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[Rumor] NVIDIA Super: Refreshes GeForce RTX 2060 ($249), 2070 ($399), 2080 ($599)

Discussion in 'Frontpage news' started by EL1TE, Jun 2, 2019.

  1. metagamer

    metagamer Maha Guru

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    They'll be good cards, no doubt. I don't see AMD selling them cheaper than Nvidia equivalent card, which could be an issue for some. I got my 2080 close to these new prices btw, I'm sure quite a few did.
     
  2. metagamer

    metagamer Maha Guru

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    You're forgetting that AMD are no better than Nvidia. Remember the 980ti? Nvidia top dog. FuryX comes out a few months later and costs more. Same with VII vs 2080. 2080 outperformed the VII more often than not and it cost no more than the VII. High end is just that. Diminishing returns.

    It's like saying that Ferrari priced themselves out of many people's budget. Sure, but that's their target audience, the riches. The £1200+ Nvidia gpus are also pretty much just that. They're not for everyone, they're for those who can afford them. And I'm pretty sure there's some wise people at Nvidia (and AMD) who see a market for these cards. Otherwise they wouldn't exist.
     
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  3. alanm

    alanm Ancient Guru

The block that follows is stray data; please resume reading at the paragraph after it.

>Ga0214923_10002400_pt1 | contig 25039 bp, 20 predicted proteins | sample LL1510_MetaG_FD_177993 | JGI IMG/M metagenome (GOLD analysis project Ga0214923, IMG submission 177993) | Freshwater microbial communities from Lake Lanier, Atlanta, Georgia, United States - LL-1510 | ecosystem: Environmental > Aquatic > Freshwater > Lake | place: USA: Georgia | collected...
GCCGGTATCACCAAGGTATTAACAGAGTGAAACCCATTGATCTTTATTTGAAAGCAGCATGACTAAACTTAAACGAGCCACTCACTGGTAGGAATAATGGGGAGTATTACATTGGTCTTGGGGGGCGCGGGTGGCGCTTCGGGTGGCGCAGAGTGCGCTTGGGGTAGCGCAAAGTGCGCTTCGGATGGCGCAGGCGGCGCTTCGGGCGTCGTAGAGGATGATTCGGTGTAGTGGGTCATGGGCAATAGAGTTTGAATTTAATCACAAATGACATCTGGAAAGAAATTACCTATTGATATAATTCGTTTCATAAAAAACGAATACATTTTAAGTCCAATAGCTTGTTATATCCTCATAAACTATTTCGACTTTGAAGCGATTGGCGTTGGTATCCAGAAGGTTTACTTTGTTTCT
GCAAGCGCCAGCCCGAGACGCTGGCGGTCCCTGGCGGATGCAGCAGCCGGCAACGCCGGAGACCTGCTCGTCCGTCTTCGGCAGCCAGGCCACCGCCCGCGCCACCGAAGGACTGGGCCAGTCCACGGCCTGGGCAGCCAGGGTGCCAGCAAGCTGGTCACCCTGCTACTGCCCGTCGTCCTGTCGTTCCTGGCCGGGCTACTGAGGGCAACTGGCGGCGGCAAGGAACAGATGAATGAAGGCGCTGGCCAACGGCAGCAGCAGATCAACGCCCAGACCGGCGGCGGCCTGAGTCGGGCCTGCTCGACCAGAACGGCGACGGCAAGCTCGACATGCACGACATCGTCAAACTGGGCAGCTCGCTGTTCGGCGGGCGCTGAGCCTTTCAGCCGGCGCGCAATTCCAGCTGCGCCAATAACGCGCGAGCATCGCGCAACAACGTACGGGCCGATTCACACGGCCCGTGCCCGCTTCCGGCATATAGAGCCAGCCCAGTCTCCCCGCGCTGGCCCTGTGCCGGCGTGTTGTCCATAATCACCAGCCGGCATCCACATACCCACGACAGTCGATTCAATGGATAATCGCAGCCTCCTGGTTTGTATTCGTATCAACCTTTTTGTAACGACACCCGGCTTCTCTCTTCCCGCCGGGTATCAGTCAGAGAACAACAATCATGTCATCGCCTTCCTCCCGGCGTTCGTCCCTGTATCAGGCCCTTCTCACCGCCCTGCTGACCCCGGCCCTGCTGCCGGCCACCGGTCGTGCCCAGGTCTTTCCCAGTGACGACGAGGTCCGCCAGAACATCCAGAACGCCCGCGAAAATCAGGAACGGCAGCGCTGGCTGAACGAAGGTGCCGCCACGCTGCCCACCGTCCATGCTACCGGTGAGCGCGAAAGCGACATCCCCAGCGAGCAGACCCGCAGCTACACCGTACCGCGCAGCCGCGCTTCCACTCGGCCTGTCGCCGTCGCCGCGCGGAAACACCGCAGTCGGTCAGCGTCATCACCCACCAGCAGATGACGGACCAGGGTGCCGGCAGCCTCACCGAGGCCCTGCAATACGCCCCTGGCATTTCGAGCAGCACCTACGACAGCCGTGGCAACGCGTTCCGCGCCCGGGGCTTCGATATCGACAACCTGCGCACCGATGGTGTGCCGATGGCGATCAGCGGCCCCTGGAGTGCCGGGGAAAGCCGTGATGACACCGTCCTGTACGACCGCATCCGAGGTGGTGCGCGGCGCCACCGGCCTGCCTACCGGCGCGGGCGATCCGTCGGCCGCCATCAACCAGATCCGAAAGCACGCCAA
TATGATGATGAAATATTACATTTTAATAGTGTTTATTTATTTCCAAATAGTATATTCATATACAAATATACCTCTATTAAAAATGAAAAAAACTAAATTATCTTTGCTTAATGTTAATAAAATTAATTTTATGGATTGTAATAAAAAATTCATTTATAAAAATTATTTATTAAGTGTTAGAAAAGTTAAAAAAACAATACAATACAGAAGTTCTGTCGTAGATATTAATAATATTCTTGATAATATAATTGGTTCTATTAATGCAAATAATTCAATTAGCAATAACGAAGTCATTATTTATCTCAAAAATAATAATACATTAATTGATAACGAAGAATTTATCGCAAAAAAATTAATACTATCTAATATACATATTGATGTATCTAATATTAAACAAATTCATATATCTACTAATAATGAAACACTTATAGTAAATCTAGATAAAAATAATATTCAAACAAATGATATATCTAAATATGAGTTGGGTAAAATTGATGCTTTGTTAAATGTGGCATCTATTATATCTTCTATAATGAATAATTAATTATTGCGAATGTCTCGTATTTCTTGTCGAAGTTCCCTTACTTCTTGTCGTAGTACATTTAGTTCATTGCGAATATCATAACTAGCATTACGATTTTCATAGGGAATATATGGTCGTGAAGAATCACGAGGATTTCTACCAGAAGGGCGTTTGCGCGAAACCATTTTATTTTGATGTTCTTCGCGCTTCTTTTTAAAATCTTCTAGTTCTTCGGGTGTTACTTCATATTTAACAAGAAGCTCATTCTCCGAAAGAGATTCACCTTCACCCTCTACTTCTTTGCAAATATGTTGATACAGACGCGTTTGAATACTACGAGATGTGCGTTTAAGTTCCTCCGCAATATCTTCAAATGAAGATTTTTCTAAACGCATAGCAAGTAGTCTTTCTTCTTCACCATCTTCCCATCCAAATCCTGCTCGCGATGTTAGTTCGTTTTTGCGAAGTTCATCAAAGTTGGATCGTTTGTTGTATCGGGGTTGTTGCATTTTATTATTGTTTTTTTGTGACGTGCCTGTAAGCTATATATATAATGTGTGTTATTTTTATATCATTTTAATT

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    Capitalism also involves risky long term strategies that dont immediately pay off in the short term. I dont think Nvidia made an "error" with RTX, it was a risky move and they were very aware of the potential short term consequences (despite them saying that RTX card sales were "lower than expected"). They may be fast approaching a dead end with normal rasterization and process shrinks which could see their graphics business fail to develop much further in a few years. They need new things to spice up their game and RTX is it. As disappointing it may be in the initial stages, it may eventually inject a second wind in their business to keep them going for longer than would have been possible otherwise.

    The may "piss off' a few consumers in the process, but this is a very rapid turn-over business where consumers have short attention spans. All it takes is for Nvidia to release newer GPUs with killer price/perf and all past failures are forgiven.
     
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  4. Mesab67

    Mesab67 Member Guru

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    I agree. Of course, super high-end / niche products are just that, always has been. For the rest of us the primary driver is performance:cost. A company needs to give the consumer a reason to buy. For those of us upgrading (and savvy 1st time buyers) we need to see an acceptable performance:cost ratio and with this, Nvidia did something a little different with the original 20xx series pricing. That's the real (and pretty much only) issue we all have - nothing unreasonable there. The pricing justification i.e. RTX has been shown to be a little undeserved/miss marketed. Time will tell whether Nvidia can afford the associated pricing risk. I have no doubt they can. True competition might be problematic.